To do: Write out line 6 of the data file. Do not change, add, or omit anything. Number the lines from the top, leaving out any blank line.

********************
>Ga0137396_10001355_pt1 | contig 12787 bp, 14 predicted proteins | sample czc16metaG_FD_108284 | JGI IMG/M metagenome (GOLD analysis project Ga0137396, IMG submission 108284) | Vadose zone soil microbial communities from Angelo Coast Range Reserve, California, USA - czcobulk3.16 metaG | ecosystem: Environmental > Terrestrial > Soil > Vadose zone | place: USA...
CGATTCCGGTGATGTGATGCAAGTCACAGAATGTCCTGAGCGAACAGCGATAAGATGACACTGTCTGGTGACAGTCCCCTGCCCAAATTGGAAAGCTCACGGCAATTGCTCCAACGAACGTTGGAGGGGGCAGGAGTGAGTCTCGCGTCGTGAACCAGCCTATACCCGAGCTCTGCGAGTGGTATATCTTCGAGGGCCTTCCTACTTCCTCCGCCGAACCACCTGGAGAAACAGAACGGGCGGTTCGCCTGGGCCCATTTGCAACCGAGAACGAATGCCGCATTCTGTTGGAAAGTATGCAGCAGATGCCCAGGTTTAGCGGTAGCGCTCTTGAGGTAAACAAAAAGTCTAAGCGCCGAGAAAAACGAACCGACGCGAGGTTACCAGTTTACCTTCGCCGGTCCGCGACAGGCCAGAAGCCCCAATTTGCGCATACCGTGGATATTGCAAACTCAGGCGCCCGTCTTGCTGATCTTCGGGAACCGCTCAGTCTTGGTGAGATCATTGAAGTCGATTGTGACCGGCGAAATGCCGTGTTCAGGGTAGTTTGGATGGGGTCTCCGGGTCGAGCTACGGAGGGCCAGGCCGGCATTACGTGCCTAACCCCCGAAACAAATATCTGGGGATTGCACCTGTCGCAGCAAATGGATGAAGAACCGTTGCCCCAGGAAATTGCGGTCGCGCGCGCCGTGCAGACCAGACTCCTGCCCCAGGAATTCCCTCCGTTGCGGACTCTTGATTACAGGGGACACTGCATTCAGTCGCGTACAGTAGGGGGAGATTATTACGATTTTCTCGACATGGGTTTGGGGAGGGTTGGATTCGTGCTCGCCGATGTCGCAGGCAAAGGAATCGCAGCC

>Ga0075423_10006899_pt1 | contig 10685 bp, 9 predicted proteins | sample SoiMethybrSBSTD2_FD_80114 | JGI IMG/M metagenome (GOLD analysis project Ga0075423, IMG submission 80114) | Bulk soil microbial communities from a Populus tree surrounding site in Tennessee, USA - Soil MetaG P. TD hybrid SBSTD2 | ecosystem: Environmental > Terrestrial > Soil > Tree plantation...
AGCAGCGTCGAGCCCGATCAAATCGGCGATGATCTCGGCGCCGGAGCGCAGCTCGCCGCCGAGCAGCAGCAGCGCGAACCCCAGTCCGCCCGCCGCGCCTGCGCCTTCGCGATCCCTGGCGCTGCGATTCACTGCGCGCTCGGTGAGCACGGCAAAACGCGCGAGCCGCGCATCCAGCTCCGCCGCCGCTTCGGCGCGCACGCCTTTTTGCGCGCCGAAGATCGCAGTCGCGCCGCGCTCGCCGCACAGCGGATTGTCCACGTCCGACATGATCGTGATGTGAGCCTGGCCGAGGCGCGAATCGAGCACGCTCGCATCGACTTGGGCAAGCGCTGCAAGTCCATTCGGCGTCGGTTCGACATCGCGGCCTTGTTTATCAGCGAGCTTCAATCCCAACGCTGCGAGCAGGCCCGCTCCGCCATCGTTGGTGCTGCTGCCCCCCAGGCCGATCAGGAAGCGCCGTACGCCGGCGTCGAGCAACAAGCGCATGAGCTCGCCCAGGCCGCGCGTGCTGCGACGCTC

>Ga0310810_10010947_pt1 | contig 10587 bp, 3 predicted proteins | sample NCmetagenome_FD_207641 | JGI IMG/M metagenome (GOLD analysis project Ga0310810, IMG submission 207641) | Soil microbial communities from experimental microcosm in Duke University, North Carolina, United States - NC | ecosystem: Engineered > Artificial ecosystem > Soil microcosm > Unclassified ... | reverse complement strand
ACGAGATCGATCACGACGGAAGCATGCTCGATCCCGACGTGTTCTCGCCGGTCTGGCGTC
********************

ACGAGATCGATCACGACGGAAGCATGCTCGATCCCGACGTGTTCTCGCCGGTCTGGCGTC